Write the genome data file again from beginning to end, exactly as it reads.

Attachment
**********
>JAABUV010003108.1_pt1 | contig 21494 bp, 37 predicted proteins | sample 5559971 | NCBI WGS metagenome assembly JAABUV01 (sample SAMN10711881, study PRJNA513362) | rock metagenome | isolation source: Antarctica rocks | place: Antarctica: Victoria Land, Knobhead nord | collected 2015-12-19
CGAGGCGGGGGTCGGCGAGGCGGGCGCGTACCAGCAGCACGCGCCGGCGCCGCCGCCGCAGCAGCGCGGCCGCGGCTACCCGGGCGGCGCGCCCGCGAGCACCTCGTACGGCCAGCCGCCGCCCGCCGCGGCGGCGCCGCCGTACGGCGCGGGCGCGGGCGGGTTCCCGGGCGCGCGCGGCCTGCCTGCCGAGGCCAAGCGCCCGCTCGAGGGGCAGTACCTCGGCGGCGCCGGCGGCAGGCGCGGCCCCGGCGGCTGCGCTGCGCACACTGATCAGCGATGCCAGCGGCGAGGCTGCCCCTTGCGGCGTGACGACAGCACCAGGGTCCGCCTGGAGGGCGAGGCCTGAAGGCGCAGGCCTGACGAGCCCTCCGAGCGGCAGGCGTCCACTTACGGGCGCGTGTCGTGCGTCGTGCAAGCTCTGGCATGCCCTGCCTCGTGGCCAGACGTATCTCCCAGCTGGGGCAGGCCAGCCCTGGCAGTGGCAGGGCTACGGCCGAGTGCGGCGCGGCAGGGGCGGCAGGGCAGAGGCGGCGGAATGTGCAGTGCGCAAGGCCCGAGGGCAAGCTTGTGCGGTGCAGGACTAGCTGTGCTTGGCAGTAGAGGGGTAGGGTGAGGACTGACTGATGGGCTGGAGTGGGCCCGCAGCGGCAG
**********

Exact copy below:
>JAABUV010003108.1_pt1 | contig 21494 bp, 37 predicted proteins | sample 5559971 | NCBI WGS metagenome assembly JAABUV01 (sample SAMN10711881, study PRJNA513362) | rock metagenome | isolation source: Antarctica rocks | place: Antarctica: Victoria Land, Knobhead nord | collected 2015-12-19
CGAGGCGGGGGTCGGCGAGGCGGGCGCGTACCAGCAGCACGCGCCGGCGCCGCCGCCGCAGCAGCGCGGCCGCGGCTACCCGGGCGGCGCGCCCGCGAGCACCTCGTACGGCCAGCCGCCGCCCGCCGCGGCGGCGCCGCCGTACGGCGCGGGCGCGGGCGGGTTCCCGGGCGCGCGCGGCCTGCCTGCCGAGGCCAAGCGCCCGCTCGAGGGGCAGTACCTCGGCGGCGCCGGCGGCAGGCGCGGCCCCGGCGGCTGCGCTGCGCACACTGATCAGCGATGCCAGCGGCGAGGCTGCCCCTTGCGGCGTGACGACAGCACCAGGGTCCGCCTGGAGGGCGAGGCCTGAAGGCGCAGGCCTGACGAGCCCTCCGAGCGGCAGGCGTCCACTTACGGGCGCGTGTCGTGCGTCGTGCAAGCTCTGGCATGCCCTGCCTCGTGGCCAGACGTATCTCCCAGCTGGGGCAGGCCAGCCCTGGCAGTGGCAGGGCTACGGCCGAGTGCGGCGCGGCAGGGGCGGCAGGGCAGAGGCGGCGGAATGTGCAGTGCGCAAGGCCCGAGGGCAAGCTTGTGCGGTGCAGGACTAGCTGTGCTTGGCAGTAGAGGGGTAGGGTGAGGACTGACTGATGGGCTGGAGTGGGCCCGCAGCGGCAG